Using Kahneman and Tversky's life-death decision paradigm, Wang and colleagues (e.g., Wang & Johnston, 1995; Wang, 1996a, 1996b, 1996c, 2008; Wang et al., 2001) have shown two characteristic phenomena regarding people's attitude to risk when the contextual group size is manipulated. In both positive and negative frames, people tend to take greater risks in life-death decisions as the contextual group size becomes smaller; this risk-seeking attitude is greater when framed positively than negatively. (This second characteristic often leads to the disappearance of the framing effect in small group contexts comprising of 6 or 60 people.) Their results could shed new light on the effect of contextual group size on people's risk choice. However these results are usually observed in laboratory experiments with university student samples. This study aims to examine the external validity of these results through different ways of experimentation and with a different sample base. The first characteristic was replicated in both a face-to-face interview with a randomly selected sample of the Japanese general public, and a web-based experiment with a non-student sample, but not the second.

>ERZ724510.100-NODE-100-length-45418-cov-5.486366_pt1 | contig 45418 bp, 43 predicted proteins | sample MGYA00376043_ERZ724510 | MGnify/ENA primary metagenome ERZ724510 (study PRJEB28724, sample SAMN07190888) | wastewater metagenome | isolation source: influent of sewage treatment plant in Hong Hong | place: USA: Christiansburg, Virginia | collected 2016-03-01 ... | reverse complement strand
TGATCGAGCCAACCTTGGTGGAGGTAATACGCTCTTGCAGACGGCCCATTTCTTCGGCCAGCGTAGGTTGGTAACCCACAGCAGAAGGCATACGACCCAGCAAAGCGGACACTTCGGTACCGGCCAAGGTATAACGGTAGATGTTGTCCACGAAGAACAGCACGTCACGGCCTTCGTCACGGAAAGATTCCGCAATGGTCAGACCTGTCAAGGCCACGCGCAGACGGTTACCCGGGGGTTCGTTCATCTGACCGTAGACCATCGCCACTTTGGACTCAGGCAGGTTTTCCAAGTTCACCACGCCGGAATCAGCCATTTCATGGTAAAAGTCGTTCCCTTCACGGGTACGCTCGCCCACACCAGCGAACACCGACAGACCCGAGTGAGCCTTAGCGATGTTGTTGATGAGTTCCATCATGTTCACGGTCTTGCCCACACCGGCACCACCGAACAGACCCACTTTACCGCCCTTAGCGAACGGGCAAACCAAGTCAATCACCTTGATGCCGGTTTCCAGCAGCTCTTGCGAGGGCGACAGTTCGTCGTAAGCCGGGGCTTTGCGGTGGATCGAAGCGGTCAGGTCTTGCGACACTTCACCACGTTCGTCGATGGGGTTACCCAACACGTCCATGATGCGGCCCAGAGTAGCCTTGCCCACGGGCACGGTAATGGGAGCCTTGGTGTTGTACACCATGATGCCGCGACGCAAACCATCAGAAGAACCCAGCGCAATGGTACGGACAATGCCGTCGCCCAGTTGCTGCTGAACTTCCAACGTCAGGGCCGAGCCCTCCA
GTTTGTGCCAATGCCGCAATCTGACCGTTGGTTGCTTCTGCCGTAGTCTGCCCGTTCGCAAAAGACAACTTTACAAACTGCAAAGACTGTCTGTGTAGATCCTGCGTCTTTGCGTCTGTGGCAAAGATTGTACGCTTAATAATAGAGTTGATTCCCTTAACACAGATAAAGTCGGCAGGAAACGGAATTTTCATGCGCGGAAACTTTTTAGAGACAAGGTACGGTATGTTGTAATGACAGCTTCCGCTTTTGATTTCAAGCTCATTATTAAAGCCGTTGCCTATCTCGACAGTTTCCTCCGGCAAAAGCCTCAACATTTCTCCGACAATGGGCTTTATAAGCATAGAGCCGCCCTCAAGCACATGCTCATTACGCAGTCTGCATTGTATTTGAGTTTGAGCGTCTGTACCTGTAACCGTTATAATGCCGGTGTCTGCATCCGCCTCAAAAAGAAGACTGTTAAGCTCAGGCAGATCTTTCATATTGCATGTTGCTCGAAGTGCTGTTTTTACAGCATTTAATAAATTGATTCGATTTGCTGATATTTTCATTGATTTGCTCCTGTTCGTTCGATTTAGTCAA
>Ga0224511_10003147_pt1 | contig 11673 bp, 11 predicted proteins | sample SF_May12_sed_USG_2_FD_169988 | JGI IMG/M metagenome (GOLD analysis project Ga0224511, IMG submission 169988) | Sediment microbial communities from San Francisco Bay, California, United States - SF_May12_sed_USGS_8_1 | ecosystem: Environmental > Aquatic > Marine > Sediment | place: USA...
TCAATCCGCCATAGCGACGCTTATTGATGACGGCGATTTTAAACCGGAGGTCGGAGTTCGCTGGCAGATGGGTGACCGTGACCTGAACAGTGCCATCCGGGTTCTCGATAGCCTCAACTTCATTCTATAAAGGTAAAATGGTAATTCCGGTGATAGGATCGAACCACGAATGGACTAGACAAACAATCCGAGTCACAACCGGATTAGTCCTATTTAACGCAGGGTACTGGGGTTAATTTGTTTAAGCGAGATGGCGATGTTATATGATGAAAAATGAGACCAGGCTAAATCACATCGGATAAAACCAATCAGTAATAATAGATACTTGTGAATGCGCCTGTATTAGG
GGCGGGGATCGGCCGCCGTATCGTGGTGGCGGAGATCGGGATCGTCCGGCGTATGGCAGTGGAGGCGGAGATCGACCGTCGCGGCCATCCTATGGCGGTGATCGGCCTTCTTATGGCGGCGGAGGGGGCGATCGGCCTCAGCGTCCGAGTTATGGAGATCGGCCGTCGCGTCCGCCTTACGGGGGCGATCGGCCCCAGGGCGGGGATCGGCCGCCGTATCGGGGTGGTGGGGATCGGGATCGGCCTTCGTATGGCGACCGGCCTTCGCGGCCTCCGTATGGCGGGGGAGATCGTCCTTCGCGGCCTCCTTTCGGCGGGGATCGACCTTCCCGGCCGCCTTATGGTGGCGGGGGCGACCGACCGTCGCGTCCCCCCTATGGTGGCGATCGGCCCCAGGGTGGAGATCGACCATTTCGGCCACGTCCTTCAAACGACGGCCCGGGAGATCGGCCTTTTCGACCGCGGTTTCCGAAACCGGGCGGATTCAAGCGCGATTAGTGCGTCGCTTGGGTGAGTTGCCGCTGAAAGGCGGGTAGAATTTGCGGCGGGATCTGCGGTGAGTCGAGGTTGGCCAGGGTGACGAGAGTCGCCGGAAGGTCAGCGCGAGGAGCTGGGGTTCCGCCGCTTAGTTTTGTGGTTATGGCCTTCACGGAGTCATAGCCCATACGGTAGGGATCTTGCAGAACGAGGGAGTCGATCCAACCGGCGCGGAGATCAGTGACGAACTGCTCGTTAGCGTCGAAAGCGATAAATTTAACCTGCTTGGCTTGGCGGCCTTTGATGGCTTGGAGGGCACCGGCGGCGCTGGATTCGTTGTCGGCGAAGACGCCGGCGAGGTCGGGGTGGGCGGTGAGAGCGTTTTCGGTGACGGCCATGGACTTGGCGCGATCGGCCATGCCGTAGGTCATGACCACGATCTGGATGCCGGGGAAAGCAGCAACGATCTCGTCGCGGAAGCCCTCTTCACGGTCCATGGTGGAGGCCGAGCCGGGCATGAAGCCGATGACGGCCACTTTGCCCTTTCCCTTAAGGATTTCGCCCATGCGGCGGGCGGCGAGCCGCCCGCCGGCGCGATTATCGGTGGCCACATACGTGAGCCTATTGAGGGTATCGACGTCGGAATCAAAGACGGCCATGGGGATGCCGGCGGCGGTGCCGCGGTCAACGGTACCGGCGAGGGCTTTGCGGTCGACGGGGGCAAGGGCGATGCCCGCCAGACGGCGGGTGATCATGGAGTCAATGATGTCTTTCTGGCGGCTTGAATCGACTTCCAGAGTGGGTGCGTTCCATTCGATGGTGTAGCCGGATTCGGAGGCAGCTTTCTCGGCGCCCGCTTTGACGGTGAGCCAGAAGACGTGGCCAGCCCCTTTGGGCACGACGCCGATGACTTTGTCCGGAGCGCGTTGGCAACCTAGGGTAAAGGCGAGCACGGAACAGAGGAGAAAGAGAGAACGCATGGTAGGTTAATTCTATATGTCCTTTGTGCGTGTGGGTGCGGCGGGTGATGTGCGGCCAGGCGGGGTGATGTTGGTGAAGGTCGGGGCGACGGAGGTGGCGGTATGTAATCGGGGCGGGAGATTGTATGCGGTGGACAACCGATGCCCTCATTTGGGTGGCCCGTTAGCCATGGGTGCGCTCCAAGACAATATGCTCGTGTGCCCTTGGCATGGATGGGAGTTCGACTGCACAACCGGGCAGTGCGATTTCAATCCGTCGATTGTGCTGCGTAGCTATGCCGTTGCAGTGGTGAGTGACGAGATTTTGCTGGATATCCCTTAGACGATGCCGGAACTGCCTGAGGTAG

|ジャーナル||Judgment and Decision Making|
|出版ステータス||Published - 2011 2月 1|
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